Entry-Level Job Seekers (0-3 Years of Experience)

As an entry-level job seeker, in almost every case, your resume will be limited to one page. There’s only so much that you can include with limited experience.

This also applies to when one is making a significant change in career and you don’t have many years of experience in your new career path.

If you bullet point 20 responsibilities in a job, 50 skills, and your education back to elementary school, you will turn everyone off.

You might manage to stretch your resume out to 2 pages that way, but it is 2 pages that nobody will want to read.

The main point here is that you are looking at one page. Better one page of good content than two pages of wasted space.

The best advice for entry-level resume length is:

  1. It will almost always be 1 page long.
  2. Do not stretch this limited content out to be 2 pages long.
  3. Do not add unnecessary information for the sake of length.
  4. Tailor your resume to match up with the job you are applying to.

So how do you ensure that your 1-page resume gets looked over properly?

It’s an elevator pitch, not an autobiography. Highlight your accomplishments and make them concise.

Early Career Candidates (3-10 Years of Experience)

Having 3 to 10 years of professional experience will have you skirting the line between a one- and two-page resume.

This is dependent on the number of jobs that you have held, as well as projects and educational attainment.

Here is one example for you: If you’ve had 5 years of experience but you have had 10 jobs in that time, you probably won’t fit it all on one page.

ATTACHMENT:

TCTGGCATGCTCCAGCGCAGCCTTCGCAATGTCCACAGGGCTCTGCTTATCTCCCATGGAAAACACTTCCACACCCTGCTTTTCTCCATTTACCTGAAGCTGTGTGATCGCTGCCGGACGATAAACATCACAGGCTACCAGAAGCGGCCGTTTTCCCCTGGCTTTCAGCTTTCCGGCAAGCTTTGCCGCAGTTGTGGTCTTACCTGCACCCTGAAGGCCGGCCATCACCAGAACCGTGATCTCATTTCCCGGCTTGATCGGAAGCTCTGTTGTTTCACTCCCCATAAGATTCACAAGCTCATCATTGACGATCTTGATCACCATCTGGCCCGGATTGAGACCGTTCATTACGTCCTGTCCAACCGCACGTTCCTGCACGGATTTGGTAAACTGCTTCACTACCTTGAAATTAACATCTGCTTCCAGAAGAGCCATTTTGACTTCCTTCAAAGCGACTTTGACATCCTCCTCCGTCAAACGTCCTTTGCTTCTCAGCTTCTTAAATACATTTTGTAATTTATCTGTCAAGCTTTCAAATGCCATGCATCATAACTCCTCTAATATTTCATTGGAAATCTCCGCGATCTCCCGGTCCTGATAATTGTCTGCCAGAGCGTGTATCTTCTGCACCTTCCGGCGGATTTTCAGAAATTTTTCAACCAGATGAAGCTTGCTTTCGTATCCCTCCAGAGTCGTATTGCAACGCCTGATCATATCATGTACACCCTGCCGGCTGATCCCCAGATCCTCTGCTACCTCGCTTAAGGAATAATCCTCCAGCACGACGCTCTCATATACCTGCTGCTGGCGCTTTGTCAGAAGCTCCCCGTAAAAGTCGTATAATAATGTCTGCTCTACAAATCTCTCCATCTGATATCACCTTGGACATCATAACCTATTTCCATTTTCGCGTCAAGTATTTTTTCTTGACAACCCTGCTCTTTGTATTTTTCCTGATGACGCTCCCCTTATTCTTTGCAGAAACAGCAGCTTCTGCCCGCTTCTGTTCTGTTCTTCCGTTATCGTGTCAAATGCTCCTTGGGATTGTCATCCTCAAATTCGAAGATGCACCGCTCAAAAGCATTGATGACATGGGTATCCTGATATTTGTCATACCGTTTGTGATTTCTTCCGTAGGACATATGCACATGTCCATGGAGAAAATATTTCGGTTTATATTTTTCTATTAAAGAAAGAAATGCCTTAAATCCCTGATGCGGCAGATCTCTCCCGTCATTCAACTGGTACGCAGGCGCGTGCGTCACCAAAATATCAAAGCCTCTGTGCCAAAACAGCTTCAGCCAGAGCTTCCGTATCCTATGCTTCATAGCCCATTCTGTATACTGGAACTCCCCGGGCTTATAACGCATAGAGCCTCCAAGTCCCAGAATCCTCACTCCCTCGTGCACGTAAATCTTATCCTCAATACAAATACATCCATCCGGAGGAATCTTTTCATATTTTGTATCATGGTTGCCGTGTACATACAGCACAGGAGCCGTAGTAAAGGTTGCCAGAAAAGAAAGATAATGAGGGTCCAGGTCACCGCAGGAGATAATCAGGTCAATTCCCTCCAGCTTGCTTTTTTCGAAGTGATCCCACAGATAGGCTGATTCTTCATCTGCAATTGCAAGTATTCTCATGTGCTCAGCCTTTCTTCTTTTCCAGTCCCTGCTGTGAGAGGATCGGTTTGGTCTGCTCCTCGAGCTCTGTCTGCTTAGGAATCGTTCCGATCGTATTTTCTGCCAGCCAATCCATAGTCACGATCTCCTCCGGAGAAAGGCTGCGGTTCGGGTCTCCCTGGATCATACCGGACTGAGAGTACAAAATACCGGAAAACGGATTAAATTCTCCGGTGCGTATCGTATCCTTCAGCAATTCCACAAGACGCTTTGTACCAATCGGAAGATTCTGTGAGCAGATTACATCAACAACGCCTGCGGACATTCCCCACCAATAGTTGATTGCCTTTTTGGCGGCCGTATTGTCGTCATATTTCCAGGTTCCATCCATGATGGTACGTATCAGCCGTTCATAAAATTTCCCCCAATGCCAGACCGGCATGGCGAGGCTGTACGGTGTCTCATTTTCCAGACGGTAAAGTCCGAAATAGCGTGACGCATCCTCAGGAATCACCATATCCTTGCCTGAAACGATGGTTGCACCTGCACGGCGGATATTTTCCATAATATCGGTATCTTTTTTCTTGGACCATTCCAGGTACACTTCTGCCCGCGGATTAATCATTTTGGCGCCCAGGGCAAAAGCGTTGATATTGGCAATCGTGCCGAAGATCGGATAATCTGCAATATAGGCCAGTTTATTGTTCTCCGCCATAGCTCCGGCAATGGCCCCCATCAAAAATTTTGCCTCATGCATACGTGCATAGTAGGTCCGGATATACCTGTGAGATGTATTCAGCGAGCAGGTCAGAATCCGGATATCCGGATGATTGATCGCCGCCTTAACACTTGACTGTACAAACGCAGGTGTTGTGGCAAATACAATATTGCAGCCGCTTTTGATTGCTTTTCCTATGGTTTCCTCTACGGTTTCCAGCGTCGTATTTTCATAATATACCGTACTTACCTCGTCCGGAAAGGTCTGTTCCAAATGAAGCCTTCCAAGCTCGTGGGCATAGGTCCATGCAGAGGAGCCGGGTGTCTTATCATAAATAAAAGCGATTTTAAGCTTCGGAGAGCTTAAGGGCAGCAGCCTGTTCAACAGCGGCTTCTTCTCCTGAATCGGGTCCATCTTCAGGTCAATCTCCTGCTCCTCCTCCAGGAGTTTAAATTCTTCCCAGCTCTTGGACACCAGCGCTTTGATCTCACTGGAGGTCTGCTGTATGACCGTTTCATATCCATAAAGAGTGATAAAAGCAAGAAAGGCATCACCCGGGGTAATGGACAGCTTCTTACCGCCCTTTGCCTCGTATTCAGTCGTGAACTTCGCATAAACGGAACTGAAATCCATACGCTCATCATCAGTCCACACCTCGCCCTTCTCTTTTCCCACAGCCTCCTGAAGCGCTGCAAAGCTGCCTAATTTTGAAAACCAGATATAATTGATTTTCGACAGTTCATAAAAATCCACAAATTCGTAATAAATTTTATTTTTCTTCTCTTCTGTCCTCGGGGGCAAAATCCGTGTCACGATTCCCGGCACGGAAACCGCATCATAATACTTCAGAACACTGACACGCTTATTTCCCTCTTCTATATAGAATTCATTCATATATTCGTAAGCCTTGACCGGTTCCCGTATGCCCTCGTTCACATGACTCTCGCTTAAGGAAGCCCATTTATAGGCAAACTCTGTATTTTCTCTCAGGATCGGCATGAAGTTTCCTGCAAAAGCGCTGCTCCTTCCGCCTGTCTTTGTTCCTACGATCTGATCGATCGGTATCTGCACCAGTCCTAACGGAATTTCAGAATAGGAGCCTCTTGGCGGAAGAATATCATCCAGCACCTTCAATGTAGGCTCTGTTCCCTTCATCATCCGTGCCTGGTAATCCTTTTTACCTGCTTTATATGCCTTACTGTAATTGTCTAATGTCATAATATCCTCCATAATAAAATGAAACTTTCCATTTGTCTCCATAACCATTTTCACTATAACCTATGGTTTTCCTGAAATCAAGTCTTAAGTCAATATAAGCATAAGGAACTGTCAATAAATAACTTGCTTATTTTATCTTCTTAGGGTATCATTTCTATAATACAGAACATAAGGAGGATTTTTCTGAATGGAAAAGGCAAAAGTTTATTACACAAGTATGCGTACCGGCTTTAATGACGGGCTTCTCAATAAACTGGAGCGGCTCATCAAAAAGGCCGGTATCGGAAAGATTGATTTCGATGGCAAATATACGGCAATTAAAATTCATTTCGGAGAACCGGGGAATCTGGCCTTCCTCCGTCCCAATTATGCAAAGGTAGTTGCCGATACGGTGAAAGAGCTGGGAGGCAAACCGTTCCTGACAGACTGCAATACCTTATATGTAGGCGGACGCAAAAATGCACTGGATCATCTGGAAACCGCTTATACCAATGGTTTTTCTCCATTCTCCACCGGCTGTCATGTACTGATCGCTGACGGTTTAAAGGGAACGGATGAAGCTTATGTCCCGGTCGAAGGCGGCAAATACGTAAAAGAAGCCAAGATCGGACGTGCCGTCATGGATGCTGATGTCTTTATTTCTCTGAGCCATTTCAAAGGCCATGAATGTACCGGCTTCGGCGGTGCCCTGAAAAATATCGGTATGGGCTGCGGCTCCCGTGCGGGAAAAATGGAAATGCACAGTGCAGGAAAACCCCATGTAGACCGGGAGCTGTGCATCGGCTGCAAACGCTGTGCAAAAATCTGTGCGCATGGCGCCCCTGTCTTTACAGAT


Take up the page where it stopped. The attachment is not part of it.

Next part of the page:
On the flip side, if you have 10 years of experience but have only held one job, it should easily fit onto one page.

You are probably between these two examples. 

If your resume is just over 1 page, we will give you tips later in this article to help you get your resume down to one page, so keep reading!

The best advice regarding resume length for 3-10 years of experience is:

  1. Your resume length will almost always be 1 or 2 pages.
  2. The length that you require will be contingent on how many jobs you’ve had.
  3. Don’t stretch limited experience out, or cut extensive experience down.
  4. Tailor your resume for the position that you are applying for and include relevant information.

If you find that you need to shorten the length of your resume, follow our tips about adjusting sections rather than completely cutting them out.

Mid-Career Professionals (10-20 Years of Experience)

Like with job seekers with 3-10 years of experience, the recommended resume length for professionals with 10-20 years of experience is not set in stone.

In the majority of cases, your resume will be 2 pages long. 

You will probably find that you need 2 pages to accurately encompass your employment history, education, skills, and accomplishments.

However, it may be difficult to keep your resume down to 2 pages if you have a lot of experience. Follow our tips later in the article to effectively address this.

On the other hand, if you have held the same job for over 10 years, you might not have content that is much more than 1 page.

If you are changing careers and some of your experience is completely irrelevant to where you are applying now, you don’t want to waste too much space on these details.